Two weeks into Kenya's risky attack on Somali extremists, the Kenyan military is warning civilians to expect air raids in the vicinity of 10 Somali towns. The heads-up itself is not unusual. What is unusual is the medium: Twitter, the short messaging service.
"BAIDOA, BAADHEERE, BAYDHABO, DINSUR, AFGOOYE, BWALE, BARAWE, JILIB, KISMAYO and AFMADHOW will be under attack continuously," Maj. Emmanuel Chirchir, a Kenyan military spokesman, Tweeted on Tuesday afternoon. In an interview with the BBC, Chirchir clarified that the attacks are targeting extremist camps near the listed towns.
Chirchir seems to recognize that few residents of these impoverished communities possess Twitter accounts or reliable Internet access. "The Kenya Defense Forces urges anyone with relatives and friends in the 10 towns to advise them accordingly," he added in a subsequent Tweet.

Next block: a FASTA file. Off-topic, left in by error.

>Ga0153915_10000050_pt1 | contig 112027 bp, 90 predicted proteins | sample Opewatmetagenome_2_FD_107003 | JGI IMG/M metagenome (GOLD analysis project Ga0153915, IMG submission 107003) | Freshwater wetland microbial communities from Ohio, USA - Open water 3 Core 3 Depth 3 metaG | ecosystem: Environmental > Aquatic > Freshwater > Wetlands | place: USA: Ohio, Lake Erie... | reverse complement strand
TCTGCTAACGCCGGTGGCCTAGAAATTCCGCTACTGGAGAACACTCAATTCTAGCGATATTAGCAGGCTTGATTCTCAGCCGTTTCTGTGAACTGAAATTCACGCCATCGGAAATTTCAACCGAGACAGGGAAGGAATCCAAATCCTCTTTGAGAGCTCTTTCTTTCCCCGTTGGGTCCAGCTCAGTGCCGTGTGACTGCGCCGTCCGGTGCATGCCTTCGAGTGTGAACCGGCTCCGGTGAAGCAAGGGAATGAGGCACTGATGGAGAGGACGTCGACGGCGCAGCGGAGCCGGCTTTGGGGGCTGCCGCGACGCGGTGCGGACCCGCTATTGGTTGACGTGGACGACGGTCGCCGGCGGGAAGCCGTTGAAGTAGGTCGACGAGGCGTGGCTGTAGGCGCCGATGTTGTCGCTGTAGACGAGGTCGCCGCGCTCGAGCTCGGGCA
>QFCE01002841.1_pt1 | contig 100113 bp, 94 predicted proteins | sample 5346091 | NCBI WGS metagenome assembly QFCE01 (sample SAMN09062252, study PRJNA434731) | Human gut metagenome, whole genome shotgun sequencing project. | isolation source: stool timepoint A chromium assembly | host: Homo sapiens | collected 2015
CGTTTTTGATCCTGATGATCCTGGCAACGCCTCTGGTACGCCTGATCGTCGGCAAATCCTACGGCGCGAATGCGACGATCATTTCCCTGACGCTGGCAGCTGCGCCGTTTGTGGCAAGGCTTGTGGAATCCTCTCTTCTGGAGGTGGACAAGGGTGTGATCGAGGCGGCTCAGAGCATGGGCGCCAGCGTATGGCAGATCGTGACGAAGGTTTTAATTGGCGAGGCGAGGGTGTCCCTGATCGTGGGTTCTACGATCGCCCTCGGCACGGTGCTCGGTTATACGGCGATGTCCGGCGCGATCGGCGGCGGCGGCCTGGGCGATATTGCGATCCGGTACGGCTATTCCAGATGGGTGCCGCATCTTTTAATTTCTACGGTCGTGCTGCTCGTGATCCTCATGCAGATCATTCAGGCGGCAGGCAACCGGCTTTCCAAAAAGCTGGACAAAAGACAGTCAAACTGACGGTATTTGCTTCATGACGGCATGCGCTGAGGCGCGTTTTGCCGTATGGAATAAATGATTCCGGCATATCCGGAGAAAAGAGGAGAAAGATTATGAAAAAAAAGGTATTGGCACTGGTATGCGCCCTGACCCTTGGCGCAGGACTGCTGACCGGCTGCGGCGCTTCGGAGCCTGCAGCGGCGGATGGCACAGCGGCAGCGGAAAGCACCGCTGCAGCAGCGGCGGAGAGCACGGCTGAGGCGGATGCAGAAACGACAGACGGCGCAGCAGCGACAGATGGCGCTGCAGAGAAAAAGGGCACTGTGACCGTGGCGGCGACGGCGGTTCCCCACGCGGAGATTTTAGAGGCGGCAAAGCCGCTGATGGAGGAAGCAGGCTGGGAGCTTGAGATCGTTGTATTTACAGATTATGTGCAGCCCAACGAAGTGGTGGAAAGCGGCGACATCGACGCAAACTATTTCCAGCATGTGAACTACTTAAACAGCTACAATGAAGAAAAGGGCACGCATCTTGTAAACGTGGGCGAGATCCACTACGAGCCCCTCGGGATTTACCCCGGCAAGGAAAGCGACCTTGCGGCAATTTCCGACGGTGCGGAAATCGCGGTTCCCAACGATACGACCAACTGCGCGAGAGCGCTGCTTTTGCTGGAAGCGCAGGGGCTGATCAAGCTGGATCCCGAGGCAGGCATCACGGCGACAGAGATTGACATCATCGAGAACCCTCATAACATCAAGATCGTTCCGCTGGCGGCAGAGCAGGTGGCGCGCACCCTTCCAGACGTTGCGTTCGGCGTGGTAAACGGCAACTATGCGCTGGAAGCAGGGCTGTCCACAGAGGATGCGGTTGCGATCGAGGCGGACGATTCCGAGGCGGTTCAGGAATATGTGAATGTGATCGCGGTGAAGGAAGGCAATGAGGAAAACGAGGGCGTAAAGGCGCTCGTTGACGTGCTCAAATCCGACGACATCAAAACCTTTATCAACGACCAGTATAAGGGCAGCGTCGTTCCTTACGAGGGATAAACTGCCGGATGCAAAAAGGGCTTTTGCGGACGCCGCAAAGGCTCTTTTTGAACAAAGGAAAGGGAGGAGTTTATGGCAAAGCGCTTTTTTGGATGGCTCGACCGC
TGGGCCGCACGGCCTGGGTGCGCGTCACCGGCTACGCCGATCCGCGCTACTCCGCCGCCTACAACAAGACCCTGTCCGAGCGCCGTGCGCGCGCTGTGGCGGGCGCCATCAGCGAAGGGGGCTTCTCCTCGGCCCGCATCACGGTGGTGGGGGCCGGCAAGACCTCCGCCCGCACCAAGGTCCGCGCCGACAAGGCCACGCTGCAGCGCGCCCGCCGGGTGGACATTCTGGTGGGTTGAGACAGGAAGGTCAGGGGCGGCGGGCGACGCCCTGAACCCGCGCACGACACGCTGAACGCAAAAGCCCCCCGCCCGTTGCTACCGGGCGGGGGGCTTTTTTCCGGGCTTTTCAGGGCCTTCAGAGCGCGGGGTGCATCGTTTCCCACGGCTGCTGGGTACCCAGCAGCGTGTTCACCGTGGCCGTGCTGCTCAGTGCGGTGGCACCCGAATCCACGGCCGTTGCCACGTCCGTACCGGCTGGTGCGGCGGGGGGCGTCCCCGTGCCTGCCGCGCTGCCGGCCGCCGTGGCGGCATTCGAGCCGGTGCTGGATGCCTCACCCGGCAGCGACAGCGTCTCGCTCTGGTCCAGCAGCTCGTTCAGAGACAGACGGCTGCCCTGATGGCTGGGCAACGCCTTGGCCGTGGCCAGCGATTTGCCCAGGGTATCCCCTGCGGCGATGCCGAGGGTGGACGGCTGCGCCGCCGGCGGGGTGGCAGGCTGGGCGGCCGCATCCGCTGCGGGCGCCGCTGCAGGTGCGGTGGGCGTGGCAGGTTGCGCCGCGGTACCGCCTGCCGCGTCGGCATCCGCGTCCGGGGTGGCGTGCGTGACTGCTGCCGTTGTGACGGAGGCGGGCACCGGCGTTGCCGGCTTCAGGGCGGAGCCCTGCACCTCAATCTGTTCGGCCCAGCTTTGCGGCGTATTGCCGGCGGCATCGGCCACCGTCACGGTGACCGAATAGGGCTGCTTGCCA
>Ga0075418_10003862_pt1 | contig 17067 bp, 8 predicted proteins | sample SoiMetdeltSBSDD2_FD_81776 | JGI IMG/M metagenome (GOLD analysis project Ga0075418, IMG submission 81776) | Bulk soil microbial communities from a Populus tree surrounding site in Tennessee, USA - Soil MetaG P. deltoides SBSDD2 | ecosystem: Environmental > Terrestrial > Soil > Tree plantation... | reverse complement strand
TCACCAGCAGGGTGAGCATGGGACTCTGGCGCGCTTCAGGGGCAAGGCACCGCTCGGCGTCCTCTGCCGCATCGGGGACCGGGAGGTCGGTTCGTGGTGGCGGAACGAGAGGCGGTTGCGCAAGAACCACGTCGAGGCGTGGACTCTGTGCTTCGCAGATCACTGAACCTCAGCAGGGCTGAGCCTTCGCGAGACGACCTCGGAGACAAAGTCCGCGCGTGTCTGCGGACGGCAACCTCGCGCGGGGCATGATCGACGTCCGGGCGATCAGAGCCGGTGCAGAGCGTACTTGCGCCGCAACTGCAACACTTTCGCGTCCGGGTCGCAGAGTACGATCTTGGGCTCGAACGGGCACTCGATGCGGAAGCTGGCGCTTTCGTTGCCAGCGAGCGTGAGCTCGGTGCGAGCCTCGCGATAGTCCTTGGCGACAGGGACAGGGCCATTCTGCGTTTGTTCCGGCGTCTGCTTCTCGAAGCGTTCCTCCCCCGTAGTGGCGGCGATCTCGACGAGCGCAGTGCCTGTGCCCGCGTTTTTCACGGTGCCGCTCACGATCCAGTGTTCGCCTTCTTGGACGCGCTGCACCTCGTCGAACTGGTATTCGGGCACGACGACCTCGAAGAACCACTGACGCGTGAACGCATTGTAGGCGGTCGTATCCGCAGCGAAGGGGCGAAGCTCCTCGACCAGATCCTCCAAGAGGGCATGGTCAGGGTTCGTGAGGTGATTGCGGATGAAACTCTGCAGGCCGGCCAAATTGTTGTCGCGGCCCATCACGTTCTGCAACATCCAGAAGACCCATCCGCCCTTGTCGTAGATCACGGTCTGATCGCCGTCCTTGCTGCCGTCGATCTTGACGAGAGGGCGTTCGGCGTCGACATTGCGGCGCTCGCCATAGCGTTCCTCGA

The warning comes two days late for some Somalis. On Sunday Kenyan jets struck a suspected extremist base near Jilib. Five civilians reportedly died in the attack. In yet another Tweet, Chirchir blamed the deaths on extremists indiscriminately firing a ZSU-23 anti-aircraft gun near a refugee camp.
Kenya's air force is notoriously inexperienced and dilapidated, even by the modest standards of East African air arms. The air force possessed roughly 18 U.S.-built F-5 jet fighters dating from the 1970s, two of which have already been destroyed in the Somalia fighting.
The F-5s, similar to those pictured above, apparently carry only unguided bombs. A lack of pilot training could compound the bombs' poor accuracy. While the U.S. has been flying Reaper spy drones over Somalia from a newly-disclosed base in Ethiopia, spotting extremist targets, it's not clear that the drones can interface with the F-5s the way they do with U.S. jet fighters.
That means Chirchir isn't joking when he takes to Twitter to warn civilians in Kenya's line of fire. With Kenyan jets incoming, you'd best duck and cover.